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Lego Looks to Plants as Building Blocks for Bricks

Kalyani.rc 0 Ratings 29 Discussions 14 Group posts

Posted by: Kalyani.rc // Passive House / Sustainability Enthusiast

Lego Looks to Plants as Building Blocks for Bricks

Danish toy maker, seeking to decrease its carbon footprint, considers corn and wheat as an alternative to petroleum-based plastic.

Lego makes billions of bricks a year out of petroleum-based plastic, but it is experimenting with more wholesome ingredients: wheat and corn.

The Danish toy maker, reported a 6% rise in 2016 sales, has been working for two years to reduce its carbon footprint with an alternative to the plastic that has made up its bricks since 1963.

Lego expects the process of finding a better brick to continue for years, possibly up to 2030. The company is focused on finding a new material that comes from plants, recycled material or perhaps a mix of both.

Among the many prototypes, it has developed are ones made from wheat and corn proteins, from which Lego extracts sugars to make a brick. Sugars can be extracted from a range of crops and other materials, including trees and household waste. The prototypes still need work, says Lego’s vice president of sustainability, Tim Brooks, given their tendency to marble on the sides and fit together poorly.

"We are looking for consistent color, shininess, and even that distinctive Lego sound when you mix them together," he said. The new bricks also need to be safe, high-quality and durable, said Mr. Brooks, who plans to hand down to his 3-year-old son a Lego train set that he played with as a child. "A key part of the Lego experience is that it lasts so long," he said. "If your bricks decomposed in 15 years, you wouldn’t get that magic."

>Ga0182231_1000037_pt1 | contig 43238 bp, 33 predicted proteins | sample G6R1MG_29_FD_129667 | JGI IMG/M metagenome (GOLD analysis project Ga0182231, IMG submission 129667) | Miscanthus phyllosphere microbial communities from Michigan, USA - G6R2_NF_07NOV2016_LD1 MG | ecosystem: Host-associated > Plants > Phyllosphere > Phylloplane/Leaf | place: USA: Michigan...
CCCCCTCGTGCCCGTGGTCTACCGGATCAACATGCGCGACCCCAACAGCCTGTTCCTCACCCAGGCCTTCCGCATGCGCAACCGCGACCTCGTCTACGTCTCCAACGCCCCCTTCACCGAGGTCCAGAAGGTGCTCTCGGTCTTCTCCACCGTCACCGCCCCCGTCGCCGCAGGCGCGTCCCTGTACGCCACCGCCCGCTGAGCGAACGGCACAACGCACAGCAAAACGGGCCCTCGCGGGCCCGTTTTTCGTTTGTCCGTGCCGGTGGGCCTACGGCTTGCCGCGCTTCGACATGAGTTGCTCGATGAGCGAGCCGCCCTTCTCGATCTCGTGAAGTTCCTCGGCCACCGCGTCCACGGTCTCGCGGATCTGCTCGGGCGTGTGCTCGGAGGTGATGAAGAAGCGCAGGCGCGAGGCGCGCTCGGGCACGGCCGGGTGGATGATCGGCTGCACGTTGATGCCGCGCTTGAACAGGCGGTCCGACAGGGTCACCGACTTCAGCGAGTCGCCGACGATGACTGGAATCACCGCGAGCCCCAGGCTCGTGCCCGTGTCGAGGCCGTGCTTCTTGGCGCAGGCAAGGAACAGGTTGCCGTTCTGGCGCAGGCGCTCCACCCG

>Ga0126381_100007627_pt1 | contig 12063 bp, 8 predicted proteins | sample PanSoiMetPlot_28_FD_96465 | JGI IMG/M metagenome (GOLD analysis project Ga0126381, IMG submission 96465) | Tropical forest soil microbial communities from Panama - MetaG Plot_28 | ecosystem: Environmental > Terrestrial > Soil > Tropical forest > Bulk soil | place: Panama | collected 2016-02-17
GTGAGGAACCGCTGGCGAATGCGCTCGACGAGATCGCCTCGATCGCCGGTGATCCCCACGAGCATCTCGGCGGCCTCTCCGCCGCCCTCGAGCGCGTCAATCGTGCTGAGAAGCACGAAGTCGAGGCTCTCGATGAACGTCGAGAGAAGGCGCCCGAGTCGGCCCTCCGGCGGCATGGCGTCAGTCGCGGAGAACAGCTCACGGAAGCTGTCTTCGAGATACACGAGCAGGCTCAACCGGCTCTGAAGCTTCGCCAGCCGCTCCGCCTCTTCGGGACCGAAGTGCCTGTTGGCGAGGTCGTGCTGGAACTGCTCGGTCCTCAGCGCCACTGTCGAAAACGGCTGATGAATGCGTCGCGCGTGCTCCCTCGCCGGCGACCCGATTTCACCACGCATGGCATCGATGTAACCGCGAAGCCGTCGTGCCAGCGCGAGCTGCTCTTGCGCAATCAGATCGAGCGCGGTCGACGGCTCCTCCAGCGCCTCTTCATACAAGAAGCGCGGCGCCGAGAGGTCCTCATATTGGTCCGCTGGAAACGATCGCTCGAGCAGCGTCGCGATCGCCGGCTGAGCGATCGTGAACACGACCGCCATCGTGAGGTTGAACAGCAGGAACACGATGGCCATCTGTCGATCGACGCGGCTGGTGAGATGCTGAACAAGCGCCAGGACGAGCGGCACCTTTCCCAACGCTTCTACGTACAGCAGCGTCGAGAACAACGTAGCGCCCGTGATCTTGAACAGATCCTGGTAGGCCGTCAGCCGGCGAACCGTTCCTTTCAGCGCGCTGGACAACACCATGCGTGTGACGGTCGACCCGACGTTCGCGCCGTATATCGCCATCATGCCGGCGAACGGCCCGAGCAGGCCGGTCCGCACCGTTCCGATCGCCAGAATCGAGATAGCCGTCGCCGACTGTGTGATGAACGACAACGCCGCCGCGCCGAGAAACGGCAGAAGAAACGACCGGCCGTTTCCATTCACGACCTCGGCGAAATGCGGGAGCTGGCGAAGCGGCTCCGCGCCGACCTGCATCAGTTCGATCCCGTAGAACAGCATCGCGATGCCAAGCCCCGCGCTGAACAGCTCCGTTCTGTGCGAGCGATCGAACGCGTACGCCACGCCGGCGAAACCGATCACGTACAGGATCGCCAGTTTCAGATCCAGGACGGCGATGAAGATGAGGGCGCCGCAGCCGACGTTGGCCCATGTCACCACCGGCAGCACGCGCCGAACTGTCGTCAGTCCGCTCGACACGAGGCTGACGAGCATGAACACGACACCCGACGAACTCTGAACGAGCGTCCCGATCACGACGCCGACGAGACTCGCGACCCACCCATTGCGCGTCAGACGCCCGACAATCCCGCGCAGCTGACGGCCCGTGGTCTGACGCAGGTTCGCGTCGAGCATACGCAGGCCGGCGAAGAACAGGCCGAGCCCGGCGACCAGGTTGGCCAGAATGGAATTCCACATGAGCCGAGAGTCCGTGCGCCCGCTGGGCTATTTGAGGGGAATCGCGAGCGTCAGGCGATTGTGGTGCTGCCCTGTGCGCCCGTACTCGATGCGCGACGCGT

Another challenge is finding materials that allow Lego to get the precise tolerances among bricks that it needs, which at two to three microns amount to less than the thickness of a human hair.

Plant-based materials aside, Lego is also considering turning to substances made from chemical recycling—by which a material is broken all the way down to its component chemicals and then built back up again—to eliminate problems with color and quality that occur in ordinary recycling.

While Lego briefly looked at using a material made from unconventional carbon sources such as air and algae, that industry is still in its infancy and therefore a less likely solution.

"Perhaps the biggest challenge for Lego is getting hold of enough plant-based material. Biomaterials companies are reluctant to plow money into plants and machinery without enough guaranteed orders in place, meaning Lego would need to build demand by joining with companies like IKEA, Unilever PLC, Nike Inc. and Danone SA that share its interest in moving to sustainable materials."

While Lego develops its new brick, the company is improving sustainability in other ways. It recently moved its products into smaller boxes, cutting packaging down by 18% and taking about 4,000 trucks off the road each year globally.



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